“This means that our own milk is superior than the fresh milk that we drink,” summarized Salces. She added that the native cattle can produce at least four liters a day.

Dr. Lerma S.J. Maldia, Professor from the UPLB College of Forestry presented Upscaling the Science Gains of Forest Tree Domestication. Maldia pinpointed that the there are three purposes why one should study forest genomics: demand, market, and end use.

She added that the Philippines only has about 0.3% tree plantation in Asia. This totals to 841, 880 cubic meters of forest area in the purpose of tree production.

In addition, Maldia said that the study of forest genomics will help identify the genetic conservation, evolutionary adaptation, and breeding of forest trees. It can also help identify the survivability of forest trees across varying altitudes and its adaptive characteristics against environmental stress.

“Kailangang-kailangan talaga malaman ng ating mga foresters ang mga characterstics (It is truly needed that our foresters know the characteristics of forest trees,” expressed Maldia.

Bautista then discussed Application of Genomics in Insect Pest Management in which she presented the principles of controlling pest damage by relying on biological, chemical, and genomic control.

Bautista added that knowing the genomic data can determine pesticide resistant genes which can be models for developing new pesticides. She added that these data can also be applied in bio-control methods.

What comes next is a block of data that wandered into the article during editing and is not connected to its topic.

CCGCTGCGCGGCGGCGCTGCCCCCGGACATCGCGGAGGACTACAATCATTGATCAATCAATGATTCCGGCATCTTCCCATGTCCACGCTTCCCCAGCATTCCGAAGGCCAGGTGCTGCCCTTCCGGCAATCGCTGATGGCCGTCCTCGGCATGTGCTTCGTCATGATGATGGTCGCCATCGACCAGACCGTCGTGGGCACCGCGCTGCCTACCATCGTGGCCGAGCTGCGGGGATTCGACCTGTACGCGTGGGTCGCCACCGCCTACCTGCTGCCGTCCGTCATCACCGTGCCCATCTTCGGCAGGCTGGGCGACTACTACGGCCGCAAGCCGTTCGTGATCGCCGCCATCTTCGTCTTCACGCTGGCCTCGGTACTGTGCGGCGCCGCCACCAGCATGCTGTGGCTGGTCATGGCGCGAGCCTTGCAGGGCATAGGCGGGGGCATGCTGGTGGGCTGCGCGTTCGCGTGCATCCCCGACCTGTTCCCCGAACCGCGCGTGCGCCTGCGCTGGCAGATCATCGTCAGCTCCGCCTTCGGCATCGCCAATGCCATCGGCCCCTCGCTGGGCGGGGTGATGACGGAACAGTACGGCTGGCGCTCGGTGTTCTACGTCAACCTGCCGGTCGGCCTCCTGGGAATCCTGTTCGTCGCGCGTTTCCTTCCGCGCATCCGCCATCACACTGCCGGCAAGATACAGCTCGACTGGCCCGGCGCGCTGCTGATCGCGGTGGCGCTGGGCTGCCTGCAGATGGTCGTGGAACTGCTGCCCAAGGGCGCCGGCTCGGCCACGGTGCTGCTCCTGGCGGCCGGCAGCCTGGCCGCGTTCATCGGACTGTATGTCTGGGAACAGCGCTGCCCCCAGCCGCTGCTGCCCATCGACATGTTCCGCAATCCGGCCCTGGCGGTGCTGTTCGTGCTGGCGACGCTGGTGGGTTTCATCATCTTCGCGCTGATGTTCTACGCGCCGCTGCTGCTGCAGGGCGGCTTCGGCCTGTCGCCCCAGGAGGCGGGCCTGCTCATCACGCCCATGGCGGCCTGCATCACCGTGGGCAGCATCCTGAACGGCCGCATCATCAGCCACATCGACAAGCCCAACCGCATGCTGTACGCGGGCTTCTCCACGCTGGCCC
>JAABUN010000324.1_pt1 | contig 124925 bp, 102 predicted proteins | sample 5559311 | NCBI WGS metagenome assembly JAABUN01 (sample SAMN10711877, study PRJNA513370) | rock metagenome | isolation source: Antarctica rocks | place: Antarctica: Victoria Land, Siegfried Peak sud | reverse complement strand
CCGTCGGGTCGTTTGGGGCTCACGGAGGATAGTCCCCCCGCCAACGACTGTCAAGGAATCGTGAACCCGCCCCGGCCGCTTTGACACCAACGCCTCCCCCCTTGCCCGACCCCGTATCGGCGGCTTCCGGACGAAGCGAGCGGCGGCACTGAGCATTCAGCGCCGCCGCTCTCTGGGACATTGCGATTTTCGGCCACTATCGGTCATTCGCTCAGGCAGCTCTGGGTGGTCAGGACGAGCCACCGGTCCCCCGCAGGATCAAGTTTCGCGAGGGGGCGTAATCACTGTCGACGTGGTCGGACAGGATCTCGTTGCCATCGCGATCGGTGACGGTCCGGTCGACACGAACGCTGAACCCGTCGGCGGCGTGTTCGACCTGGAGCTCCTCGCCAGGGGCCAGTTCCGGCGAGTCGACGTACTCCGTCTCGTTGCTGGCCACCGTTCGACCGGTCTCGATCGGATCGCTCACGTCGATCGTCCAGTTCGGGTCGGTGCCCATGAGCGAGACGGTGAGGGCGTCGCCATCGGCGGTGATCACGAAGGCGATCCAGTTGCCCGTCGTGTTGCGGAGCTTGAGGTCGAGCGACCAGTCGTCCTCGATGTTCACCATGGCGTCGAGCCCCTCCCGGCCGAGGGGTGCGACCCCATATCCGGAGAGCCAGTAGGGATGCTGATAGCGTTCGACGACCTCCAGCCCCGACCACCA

Bautista iterates that knowing the amount of data set gives the scientist the ability to manage anthropods or insect pests that threaten health, food security, and economic security.

“Genomics in the Philippines is still at its infant stage, and this is why we are holding these seminars in different SUCs for possible partnerships in this field,” expressed Bautista.

Ultramodern Sequencing Tools and Bioinformatics

El King D. Morado, Senior Research Associate of PGC presented the Overview of the Next Generation Sequencing (NGS) Data Management and Analysis. Morado said that since we are living in the data era, everything is located or pooled into a database. He further added that bioinformatics is the handling and analysis of biological data using computational methods.

“These systems can give a more holistic view of a biological system,” said Morado.

Dr. Benedict A. Maralit, Senior Researcher-Analyst of PGC presented PGC’s DNA Sequencing and Bioinformatics Facility (DSBF) where the PGC conducts its frontline researches on genomics and obtaining bioinformatics data. Maralit said that the facility helps the researchers and scientist gain less human errors and more quality data.

He added that one can utilize the facility and have access to advanced genome sequencing and bioinformatics. PGC are also holding seminars and workshops upon request.

Jessalyn M. Parco, Senior Research Associate of PGC presented the Shared Genomics Core Laboratory (SCGL) Services in which she presented the different machineries of the laboratory in sequencing. The high tech tools to strengthen the quality of data collected.

Morado then finally presented the Core Facility for Bioinformatics (CFB) Services which serves as the main database for analysis and systems regarding bioinformatics. Morado also presented the machineries used to gain specific data primarily on bioinformatics.

The seminar was participated by BSU researchers, students, faculty, and staff; Department of Agriculture – Bureau of Plant Industry CAR; Saint Louis University School of Natural Science; University of Baguio and Benguet Provincial Local Government Unit among others.//MDPenchog